The U.S. Supreme Court hears arguments Monday in an ominous case threatening the ability of workers to bargain collectively for fair wages, benefits and job conditions, the latest assault on unions financed by some of America's richest families and corporations.
On Monday, the Supreme Court will hear oral arguments in what some are calling the most important union rights case of the century. And many labor leaders and working people are bracing for the worst when a decision is handed down later this year.
As cruise ships began to return to St. Croix last November, tourists seemed surprised to see so many work crews busy on the largest of the U.S. Virgin Islands.
Family-wage jobs. Safe workplaces. Retirement security. Tax fairness. Quality, affordable health care. A voice at work.
Thinking about retirement can be overwhelming. The list of things to consider often seems endless.
Two days before the U.S. Supreme Court is set to hear arguments in a case that could have a devastating effect on working people's collective-bargaining rights, IBEW International President Lonnie R. Stephenson is encouraging members across the country to take part in a national "Working People's Day of Action."
The race to fill southwestern Pennsylvania’s 18th Congressional seat ends March 13 and tens of thousands of union members will play an outsize role in determining the winner.
When the family of a paralyzed teen needed help making their home more accessible, members of New Haven, Conn., Local 90 jumped into action to donate their time and skills.
U.S. House Democrats unveiled a sweeping plan Thursday to invest $1 trillion in the nation’s decaying infrastructure, creating 16 million new American jobs by tackling everything from rickety bridges and railways to safe water, renewable energy and high-speed internet access.
One of the largest transmission projects in North America is coming to an end, and when it does, it will have connected two Canadian provinces for the first time and employed approximately 3,500 IBEW members along the way.
For decades the Democratic party has relied on organized labor for support at the ballot. Now the staff of the Idaho Democratic party has voted to join Boise Local 291 for support on the job.
The AFL-CIO and Mexico’s National Union of Workers formally complained to the Department of Labor that Mexico is violating the already low labor standards of the 1994 North American Free Trade Agreement.
A bill designed to wreak havoc among public sector unions in Florida passed the state House on Jan. 25, and it now awaits action in the Senate.
Recruiting women into the trades is getting a little easier, Lisa Langevin has found over more than 15 years as an electrician. But getting them to stay is another story – even as construction is booming across British Columbia.
Congress is close to passing the largest retreat on labor rights since the implementation of the National Labor Relations Act in 1935, and several wavering Senate Democrats will cast critical votes deciding whether the anti-worker effort succeeds or fails.
There’s an old adage that you only have one chance to make a good first impression. It’s also critical to orienting – and organizing – new members into the union.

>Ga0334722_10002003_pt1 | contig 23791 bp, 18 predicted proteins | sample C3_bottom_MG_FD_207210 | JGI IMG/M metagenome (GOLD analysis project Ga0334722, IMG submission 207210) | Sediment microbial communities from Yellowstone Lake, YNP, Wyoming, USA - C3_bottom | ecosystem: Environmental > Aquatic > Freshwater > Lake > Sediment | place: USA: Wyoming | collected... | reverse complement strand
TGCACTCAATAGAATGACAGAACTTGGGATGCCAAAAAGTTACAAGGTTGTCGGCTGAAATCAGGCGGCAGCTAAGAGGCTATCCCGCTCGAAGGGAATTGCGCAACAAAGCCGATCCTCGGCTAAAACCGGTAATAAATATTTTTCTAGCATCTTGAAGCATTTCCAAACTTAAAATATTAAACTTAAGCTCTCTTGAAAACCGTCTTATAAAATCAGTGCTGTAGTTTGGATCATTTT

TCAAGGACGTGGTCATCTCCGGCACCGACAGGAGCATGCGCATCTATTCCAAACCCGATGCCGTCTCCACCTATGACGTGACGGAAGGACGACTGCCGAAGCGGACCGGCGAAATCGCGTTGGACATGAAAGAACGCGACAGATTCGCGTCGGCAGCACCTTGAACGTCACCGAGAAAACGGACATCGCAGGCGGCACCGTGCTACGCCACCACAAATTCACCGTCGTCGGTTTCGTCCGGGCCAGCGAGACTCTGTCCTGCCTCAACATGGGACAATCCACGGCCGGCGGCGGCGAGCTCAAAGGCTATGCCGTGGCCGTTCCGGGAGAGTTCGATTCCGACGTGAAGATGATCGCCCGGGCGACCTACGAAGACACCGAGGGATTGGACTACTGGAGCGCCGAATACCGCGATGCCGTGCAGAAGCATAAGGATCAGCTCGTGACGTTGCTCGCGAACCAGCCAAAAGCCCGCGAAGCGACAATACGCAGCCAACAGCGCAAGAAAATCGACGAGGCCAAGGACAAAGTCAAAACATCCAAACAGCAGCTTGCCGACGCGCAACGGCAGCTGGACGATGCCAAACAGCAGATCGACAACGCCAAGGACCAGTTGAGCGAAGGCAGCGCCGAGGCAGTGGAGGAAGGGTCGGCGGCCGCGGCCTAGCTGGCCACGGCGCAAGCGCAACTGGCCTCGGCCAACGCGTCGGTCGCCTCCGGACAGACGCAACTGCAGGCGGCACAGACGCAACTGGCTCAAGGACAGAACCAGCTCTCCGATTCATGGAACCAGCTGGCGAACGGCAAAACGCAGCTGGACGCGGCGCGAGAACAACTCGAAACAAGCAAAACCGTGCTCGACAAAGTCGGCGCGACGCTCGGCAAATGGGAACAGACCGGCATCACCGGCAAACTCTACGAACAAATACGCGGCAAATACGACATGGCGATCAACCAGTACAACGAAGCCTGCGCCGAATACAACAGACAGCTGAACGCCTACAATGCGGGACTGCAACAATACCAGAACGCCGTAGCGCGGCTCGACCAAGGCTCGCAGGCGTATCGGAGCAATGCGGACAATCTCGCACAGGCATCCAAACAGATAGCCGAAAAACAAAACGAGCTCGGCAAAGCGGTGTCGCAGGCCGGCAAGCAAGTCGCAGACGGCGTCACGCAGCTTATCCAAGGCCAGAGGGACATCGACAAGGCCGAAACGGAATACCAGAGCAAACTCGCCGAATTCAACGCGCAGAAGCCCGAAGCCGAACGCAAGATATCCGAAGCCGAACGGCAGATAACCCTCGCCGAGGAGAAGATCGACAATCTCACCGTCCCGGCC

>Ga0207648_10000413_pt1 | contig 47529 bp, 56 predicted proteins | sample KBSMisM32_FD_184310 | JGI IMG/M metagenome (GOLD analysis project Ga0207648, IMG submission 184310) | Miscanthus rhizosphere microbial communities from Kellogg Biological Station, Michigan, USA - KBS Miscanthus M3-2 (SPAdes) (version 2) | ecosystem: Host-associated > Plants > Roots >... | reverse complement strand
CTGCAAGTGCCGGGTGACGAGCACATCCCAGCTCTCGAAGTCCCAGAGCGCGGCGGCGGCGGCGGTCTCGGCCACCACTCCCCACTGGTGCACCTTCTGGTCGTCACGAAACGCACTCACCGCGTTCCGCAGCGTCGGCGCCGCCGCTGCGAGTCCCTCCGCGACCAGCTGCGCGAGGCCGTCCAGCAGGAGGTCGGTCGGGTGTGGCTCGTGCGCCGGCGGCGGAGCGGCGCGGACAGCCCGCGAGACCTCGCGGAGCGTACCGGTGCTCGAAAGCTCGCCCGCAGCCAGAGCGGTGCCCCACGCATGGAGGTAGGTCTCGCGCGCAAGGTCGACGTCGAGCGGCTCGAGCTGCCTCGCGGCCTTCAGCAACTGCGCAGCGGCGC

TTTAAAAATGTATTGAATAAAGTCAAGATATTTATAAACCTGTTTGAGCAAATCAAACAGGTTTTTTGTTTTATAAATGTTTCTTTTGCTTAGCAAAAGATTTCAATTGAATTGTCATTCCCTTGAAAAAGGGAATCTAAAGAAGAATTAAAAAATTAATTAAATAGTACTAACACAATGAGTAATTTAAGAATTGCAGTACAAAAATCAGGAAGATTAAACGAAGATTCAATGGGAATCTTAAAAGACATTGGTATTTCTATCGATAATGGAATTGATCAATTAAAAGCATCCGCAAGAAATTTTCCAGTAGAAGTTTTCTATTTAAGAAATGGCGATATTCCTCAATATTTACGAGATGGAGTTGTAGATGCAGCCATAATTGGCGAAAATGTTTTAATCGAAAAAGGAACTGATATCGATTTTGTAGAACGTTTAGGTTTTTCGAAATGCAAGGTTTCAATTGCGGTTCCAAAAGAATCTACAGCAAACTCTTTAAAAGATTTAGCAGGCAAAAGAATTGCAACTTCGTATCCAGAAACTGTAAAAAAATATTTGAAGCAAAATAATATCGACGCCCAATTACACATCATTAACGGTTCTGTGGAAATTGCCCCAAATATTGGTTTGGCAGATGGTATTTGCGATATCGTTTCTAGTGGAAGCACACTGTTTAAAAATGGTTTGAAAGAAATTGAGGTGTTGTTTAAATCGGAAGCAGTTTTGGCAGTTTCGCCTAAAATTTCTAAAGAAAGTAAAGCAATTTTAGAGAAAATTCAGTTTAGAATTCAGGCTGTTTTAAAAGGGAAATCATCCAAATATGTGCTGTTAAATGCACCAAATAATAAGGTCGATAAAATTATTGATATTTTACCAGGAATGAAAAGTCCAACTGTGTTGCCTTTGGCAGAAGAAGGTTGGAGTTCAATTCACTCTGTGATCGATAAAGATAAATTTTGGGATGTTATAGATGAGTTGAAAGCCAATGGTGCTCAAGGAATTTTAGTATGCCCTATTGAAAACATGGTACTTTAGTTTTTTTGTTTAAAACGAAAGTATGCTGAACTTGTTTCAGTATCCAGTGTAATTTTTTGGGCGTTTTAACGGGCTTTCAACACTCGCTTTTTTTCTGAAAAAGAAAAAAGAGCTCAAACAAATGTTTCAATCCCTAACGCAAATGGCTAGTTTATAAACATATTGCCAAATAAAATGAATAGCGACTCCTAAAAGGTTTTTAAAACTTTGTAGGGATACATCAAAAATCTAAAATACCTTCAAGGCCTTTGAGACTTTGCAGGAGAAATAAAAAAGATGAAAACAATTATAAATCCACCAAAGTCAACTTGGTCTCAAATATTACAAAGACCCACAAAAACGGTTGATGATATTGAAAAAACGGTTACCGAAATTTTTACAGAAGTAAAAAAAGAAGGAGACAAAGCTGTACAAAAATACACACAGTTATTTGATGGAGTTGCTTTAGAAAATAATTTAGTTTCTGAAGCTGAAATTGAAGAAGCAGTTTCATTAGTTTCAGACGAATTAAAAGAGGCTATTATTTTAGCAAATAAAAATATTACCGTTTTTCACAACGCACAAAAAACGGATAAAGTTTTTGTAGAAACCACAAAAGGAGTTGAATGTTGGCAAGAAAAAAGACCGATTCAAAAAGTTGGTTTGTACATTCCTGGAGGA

West Frankfort, Ill., Local 702 Business Manager Steve Hughart learned recently that a 96-year-old widow of a retired IBEW member was having trouble accessing her late husband’s benefits. Business agent Jason Woolard didn’t just help her secure those benefits; he went to her home and spent several hours helping get her finances in order.
A lawyer with a history of working to promote anti-worker policies was among 17 nominees who advanced quickly this week toward near-certain appointments to lifetime terms as federal judges.
The Occupational Safety and Health Administration is down at least 40 workplace safety inspectors since early 2017, a troubling trend attributable to Donald Trump’s hiring freeze coupled with attrition. Budget cuts under consideration by the White House are likely to make matters even worse for worker safety.
The IBEW and other unions scored a win in Delaware on Jan. 9, when the GOP-dominated Sussex County Council voted 4-1 against a proposed right-to-work law.
The U.S. unemployment rate has remained in the low single digits for the past several years, a sign of a strengthening economy since the 2008 recession ran roughshod over millions of working Americans. But finding a solid middle-class job can still be a struggle for some, especially for someone who has spent time behind bars.
Trump Administration officials have suggested ways to save the government money in the next budget. And, no surprise, some of the savings are expected to come at the expense of working people.
The National Labor Relations Board put its first Republican majority in years to quick use, issuing a flurry of decisions in a single week in early December that unraveled important pro-worker gains made over the last eight years.
On the coldest New Year’s Eve in the history of Peoria, Ill., members of IBEW Local 34 gave residents a dazzling reason to brave the weather.
KC Matthews says she hopes to be an electrician someday and it’s thanks in large part to Bob Thomas and the Inmate Ward Labor program at the Central California Women’s Facility.